Book number two in my latest reading project is The Last Man by Mary Shelley. By far best known for her 1818 novel Frankenstein, Shelley originally published The Last Man in 1826.
The Last Man is often described as apocalyptic science fiction, as the world is ravaged by a terrible plague. I think I’d prefer to call it speculative than science fiction, maybe, for there aren’t that many scientific elements in the book. She did envision long-distance travel with balloons with feathered wings, though, plus mysterious sightings of a black sun and three other suns in the sky in addition to our regular sun, but those might more properly belong to a mythical than scientific realm. Also, with regard to infrastructure, social interactions and food and commodities production, the society is basically the late Regency to early Victorian England that Shelley intimately knew.
Anyway. The novel follows the life of our protagonist, Lionel Verney, and his close circle of friends and family from 2070s to the end of the century; indeed, it ends at the beginning of year 2100.
The story is divided into three books. The first book describes the early stages of Lionel’s life, the middle one is where the plague starts gathering steam and the last book is where Lionel becomes the eponymous man.
The novel’s outlook is very grim, especially in book three where people drop off like flies. Lionel is the only person who catches the plague and survives; everyone else dies (but mostly discreetly like polite society requires). There’s a glimmer of hope at the end, though: on the last pages, Lionel makes plans to sail a small boat around Africa towards the Indian Ocean in search of other survivors (not forgetting a dog; you gotta have a goggie).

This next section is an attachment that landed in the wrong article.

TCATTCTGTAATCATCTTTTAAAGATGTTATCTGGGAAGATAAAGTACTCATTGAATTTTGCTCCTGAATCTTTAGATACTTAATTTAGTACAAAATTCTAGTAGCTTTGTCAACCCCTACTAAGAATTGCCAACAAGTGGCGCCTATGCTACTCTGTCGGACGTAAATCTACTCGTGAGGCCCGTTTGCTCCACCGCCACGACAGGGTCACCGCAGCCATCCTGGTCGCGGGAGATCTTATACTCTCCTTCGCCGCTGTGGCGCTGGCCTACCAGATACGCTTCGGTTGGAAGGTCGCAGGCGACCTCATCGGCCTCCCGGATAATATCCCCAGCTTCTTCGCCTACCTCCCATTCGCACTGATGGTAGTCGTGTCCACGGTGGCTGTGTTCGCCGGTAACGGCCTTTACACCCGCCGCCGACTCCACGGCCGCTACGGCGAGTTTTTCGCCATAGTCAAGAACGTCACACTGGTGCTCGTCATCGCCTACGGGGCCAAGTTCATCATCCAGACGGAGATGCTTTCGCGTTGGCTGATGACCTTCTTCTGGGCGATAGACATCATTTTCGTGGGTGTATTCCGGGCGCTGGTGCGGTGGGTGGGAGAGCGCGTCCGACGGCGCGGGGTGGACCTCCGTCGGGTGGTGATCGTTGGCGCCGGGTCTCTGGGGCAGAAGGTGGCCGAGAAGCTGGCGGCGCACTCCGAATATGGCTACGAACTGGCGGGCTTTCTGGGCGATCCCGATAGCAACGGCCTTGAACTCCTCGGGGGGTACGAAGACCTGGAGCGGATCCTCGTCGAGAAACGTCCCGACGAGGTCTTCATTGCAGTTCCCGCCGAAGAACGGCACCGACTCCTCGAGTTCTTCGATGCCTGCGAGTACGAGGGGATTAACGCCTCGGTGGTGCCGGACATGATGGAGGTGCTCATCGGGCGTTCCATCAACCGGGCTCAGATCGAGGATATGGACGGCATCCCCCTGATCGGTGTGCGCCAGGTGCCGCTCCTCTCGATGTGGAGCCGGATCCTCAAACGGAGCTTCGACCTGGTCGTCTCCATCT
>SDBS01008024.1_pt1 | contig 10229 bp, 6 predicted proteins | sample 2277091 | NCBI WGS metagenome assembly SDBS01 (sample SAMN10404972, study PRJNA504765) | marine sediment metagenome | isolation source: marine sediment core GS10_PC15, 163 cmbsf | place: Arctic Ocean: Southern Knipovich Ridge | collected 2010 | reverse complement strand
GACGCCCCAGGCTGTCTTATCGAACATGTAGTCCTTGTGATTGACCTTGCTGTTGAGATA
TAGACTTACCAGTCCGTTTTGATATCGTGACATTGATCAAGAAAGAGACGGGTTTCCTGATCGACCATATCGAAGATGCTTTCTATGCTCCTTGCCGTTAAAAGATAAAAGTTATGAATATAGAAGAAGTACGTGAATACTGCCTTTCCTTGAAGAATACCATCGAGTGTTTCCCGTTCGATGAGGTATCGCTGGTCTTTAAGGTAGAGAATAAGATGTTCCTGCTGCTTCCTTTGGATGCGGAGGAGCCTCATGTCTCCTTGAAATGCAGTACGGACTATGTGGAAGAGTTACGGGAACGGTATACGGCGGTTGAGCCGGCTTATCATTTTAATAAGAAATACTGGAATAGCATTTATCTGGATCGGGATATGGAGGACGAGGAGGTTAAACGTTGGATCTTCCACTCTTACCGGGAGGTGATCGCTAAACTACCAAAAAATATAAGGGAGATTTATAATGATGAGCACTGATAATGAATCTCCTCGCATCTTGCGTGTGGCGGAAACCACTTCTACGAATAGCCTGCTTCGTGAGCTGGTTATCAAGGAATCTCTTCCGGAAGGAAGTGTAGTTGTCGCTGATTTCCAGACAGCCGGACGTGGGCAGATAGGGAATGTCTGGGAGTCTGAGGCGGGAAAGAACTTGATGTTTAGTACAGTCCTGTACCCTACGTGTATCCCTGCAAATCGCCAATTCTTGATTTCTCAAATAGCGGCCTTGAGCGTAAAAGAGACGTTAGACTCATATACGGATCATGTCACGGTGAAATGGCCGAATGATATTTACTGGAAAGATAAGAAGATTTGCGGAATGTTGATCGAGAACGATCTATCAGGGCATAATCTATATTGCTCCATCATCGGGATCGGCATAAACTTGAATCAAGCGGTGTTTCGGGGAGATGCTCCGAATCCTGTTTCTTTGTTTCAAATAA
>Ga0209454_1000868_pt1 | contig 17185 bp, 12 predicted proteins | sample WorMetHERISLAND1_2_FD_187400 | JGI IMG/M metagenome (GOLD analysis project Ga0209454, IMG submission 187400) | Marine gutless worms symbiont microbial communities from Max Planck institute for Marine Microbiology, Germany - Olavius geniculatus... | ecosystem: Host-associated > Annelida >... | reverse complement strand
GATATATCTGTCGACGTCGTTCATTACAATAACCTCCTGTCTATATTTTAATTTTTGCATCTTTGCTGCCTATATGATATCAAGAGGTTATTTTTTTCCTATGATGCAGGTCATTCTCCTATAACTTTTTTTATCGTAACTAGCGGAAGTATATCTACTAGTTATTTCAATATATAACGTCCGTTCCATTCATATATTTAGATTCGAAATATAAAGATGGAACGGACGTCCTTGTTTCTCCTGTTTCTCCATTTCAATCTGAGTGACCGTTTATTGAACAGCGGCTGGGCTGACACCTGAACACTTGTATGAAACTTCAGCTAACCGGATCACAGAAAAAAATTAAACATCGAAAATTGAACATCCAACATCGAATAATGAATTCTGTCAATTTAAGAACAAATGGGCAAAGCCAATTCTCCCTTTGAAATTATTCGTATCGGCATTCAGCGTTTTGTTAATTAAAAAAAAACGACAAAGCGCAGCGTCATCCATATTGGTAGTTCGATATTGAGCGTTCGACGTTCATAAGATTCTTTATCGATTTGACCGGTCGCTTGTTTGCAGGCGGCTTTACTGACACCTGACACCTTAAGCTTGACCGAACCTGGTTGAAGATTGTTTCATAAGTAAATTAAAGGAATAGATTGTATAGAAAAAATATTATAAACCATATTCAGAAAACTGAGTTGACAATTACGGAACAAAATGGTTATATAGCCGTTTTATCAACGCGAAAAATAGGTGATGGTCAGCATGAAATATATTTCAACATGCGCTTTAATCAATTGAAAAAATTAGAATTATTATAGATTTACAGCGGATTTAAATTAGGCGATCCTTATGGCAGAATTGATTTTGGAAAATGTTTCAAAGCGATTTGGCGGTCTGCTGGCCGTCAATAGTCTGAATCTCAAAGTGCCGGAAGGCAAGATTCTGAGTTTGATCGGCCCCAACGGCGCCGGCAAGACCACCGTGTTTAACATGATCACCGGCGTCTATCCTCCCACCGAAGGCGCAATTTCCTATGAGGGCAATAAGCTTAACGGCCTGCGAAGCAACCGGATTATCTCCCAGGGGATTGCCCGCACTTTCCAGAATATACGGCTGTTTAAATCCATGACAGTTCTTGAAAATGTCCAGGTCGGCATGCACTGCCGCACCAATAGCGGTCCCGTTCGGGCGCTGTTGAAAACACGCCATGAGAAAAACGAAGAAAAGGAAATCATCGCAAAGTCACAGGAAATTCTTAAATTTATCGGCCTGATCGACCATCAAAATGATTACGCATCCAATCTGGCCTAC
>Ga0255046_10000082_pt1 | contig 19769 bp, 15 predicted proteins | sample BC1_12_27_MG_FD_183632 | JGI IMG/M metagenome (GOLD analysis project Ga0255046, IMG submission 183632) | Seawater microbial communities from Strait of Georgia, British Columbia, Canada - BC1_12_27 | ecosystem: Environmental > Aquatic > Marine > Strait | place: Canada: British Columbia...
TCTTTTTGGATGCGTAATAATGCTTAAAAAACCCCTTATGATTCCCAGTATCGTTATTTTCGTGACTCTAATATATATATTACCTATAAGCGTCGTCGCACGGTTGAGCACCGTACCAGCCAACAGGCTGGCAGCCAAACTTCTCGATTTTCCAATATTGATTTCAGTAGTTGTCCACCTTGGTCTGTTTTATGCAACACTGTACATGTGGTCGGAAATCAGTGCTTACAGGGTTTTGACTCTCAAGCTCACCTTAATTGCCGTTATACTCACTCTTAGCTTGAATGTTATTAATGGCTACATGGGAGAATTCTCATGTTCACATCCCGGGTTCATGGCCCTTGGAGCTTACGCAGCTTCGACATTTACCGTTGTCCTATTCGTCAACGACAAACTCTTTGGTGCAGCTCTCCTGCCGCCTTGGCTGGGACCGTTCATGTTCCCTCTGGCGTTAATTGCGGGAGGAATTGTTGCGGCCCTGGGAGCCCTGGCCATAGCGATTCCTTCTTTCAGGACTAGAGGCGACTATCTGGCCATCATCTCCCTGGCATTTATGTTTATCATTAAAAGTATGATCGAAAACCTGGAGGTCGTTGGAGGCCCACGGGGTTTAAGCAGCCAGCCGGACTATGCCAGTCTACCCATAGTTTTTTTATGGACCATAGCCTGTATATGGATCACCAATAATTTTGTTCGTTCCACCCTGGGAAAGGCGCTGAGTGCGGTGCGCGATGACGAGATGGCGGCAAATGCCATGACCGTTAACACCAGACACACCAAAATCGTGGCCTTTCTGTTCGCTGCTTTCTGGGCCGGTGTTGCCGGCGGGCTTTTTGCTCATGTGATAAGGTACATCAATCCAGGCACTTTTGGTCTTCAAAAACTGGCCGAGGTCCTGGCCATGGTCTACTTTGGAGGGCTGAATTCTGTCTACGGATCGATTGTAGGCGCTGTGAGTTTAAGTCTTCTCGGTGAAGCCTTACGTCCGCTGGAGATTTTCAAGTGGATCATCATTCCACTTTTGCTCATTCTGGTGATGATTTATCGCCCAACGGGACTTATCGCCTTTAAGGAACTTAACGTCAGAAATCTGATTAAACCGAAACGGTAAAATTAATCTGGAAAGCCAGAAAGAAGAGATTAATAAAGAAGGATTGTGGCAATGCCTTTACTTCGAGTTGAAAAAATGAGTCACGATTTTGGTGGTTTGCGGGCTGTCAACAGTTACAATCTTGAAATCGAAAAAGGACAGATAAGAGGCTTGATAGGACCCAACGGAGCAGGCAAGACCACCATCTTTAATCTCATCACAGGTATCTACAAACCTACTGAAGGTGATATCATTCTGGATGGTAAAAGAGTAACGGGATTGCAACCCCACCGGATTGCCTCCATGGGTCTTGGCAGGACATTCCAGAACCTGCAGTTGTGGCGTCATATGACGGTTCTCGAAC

An intriguing tidbit that jumped at me: Shelley uses the word terrorist with the meaning of ‘someone who is terrified’:
“As I advanced I met knots of country-people talking earnestly of this event: distant as they were from the apprehended contagion, fear was impressed on every countenance. I passed by a group of these terrorists, in a lane in the direct road to the hut. One of them stopped me, and, conjecturing that I was ignorant of the circumstance, told me not to go on, for that an infected person lay but at a short distance.” (book 2, chapter 7)
I’m not big on dystopias, so I had difficulties motivating myself to get back to The Last Man. Also, Jane Austen may have ruined Regency / Victorian writing for me; others simply pale in comparison to her skill. Nevertheless, the novel is well crafted, taking into consideration changes in language and pacing. (There’s no escaping the fact that a lot of Shelley’s vocabulary sounds stuffy and pedantic today, and long monologues are also out of vogue.) Psychological tension, especially, increases steadily from book to book. In book one, you’d have a hard time guessing the story is apocalyptic; in book three, the stress and hopelessness are palpable as the troupe of surviviors, already small at the beginning of their journey and diminishing almost with every step, makes their way from France to Switzerland. Shelley clearly has literary chops; I’m very curious of what she would write had she lived in our day and age.
A free e-version of The Last Man is available on Project Gutenberg.
P.S. Find all posts in the project with the 21 authors tag.